Planning and Talking About Finances
Do couples talk about finances? Do they discuss estate planning and what to do if one spouse dies? I don’t know the answer for some only for myself. We do, but as a lawyer I know many do not. Why not? The reasons are as diverse as are the excuses for not planning. In the practice of law I have heard many of the excuses. As lawyers we deal with problems so often times we get pulled in post-accident, post-death or when bankruptcy is inevitable. As a trial lawyer another death case is one phone call away. Katrina and I are two lawyers who help widows, widowers and orphans right the ship when the bread winner leaves them after an accident.
New couples should know that most of life is not a fairytale. There are new challenges around every corner. Challenges should not stop discussing finances and estate planning. I have heard the statement made that, “No one plans to fail, but most simply fail to plan.” Don’t be one of those who fail to plan.
Today’s news item is about both of these ideas: The one about planning, and the other about talking. This couple planned, or at least one did; but they failed to discuss the plan.
So read this story from the Business Record and keep in mind this is not all that unusual of a situation. In other words, this is not the first time I've seen insurance companies take advantage of their own insured's ignorance. One of my clients had a somewhat analogous situation where the loan company sold them credit disability insurance for more than they would ever have been allowed to use. They overcharged both on the premium and Iowa’s allowable credit rate per $1,000 of coverage.
In another case my widowed client bought family coverage on a life insurance policy only to be told she could not collect the amount purchased and was then paid an amount less than one-third the amount purchased. She threw the policy away, then after dumping coffee grounds onto of it in the trash thought again, retrieved the policy and rejection letter, scheduled an appointment with me and we collected not just the full amount of $100,000 but also my fee of $33,333 to force the payment.
In both instances my clients were not the only people who had been overcharged and denied coverage. In both cases the insurer was taking advantage of hundreds if not thousands of policyholders.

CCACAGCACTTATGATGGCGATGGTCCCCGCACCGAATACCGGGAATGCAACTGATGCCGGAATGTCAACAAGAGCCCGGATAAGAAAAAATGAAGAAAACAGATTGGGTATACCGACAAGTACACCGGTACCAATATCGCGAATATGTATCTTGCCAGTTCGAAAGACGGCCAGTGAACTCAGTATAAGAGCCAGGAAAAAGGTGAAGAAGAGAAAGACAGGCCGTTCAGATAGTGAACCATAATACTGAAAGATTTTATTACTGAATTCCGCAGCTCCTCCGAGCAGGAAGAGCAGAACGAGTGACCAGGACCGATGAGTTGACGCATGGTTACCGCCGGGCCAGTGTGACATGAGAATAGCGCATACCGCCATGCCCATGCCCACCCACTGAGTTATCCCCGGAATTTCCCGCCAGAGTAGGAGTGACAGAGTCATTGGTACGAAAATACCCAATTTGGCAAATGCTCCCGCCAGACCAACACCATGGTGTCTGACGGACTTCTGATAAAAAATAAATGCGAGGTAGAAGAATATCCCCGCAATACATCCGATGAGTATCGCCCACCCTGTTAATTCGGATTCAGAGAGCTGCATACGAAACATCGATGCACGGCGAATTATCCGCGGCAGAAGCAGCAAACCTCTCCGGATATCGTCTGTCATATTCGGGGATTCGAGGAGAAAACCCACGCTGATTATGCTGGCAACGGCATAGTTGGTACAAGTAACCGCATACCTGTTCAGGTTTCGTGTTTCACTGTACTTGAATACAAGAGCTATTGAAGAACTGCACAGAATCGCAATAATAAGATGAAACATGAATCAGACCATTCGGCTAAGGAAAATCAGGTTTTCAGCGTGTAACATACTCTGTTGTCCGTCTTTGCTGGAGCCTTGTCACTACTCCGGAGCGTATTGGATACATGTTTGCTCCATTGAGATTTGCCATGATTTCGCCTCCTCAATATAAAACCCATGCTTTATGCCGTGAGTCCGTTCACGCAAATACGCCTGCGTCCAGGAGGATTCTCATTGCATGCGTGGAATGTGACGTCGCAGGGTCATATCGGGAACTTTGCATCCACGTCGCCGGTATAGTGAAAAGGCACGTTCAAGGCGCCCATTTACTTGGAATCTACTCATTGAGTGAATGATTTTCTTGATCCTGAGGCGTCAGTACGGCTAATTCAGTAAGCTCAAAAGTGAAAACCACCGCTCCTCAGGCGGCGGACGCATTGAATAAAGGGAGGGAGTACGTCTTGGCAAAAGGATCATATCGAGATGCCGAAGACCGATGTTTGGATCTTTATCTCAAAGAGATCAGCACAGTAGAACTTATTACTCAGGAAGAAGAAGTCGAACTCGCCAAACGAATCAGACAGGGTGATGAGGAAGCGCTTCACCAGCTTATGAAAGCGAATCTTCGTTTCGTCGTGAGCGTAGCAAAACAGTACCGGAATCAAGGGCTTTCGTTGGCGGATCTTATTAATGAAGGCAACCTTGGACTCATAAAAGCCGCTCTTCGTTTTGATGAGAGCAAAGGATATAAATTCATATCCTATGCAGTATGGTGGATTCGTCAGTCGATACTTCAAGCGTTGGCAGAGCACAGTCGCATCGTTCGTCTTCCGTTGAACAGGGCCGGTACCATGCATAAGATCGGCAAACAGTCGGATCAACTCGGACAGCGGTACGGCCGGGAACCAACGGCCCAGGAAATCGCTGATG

If your situation is similar to any of those discussed in the blog give us a call and remember plan and then talk about the plan.
Bank didn't tell widow she had mortgage insurance, even as home foreclosed
POSTED APR 16, 2015 02:30 PM CDT
BY MARTHA NEIL
A California widow nearly lost her longtime home through foreclosure and had to declare bankruptcy to buy enough time to save it, ruining her credit.
Meanwhile, the mortgage servicer, Bank of America, Select Portfolio Servicing, didn’t tell Laura Coleman Biggs that her husband had purchased a $100,000 insurance policy to pay off the mortgage after his death–and continued to charge her a premium for the policy, reports McClatchy News Service. When he died, the balance on the mortgage was about $120,000.
Legal administrator George Bosch of the Edward Lopez law firm in Los Angeles saved the day for Biggs when he asked for an itemized list of expenses being charged concerning the mortgage. He also asked about one that struck him as unusual. Might it be an insurance premium?
“Silence on the other end of the phone. They didn’t want to answer the question,” Bosch said. But within a few days, he learned the answer was yes: American Bankers Life Assurance Co. of Florida held the policy, which had been purchased through the original lender, NationsCredit Financial Services Corp.
The Bank of America described her plight in a written statement as “an extremely unusual case that has been confounded by multiple situations,” including the fact that her name was not on the loan; two different names were listed for her husband; and her own lack of awareness that a mortgage insurance policy existed.
The statement also said that Bank of America’s partners have now paid Biggs what she is owed. In May of last year, she got a check for $24,512.65, plus a second one for interest of $2,707.49, calculated at a 1 percent rate. After she complained, two more checks were sent for $75,487.35 and $8,360.92 in interest, the McClatchy story says.
Biggs has since filed suit in U.S. District Court in the Central District of California, alleging a violation by the servicer and the insurer of their duty of good faith and fair dealing and seeks additional damages.
“I think there are hundreds or thousands of Mrs. Biggses out there,” said her lawyer Peter J. McNulty. “She’s the 1 percent who had the good fortune to find someone who gave her good legal advice.”
There was no clear statutory requirement that lenders or insurers must provide notice to policyholders or their beneficiaries in such situations, according to the newspaper. The Consumer Financial Protection Bureau, however, imposed regulations last year and is proposing more to help protect homeowners and their survivors.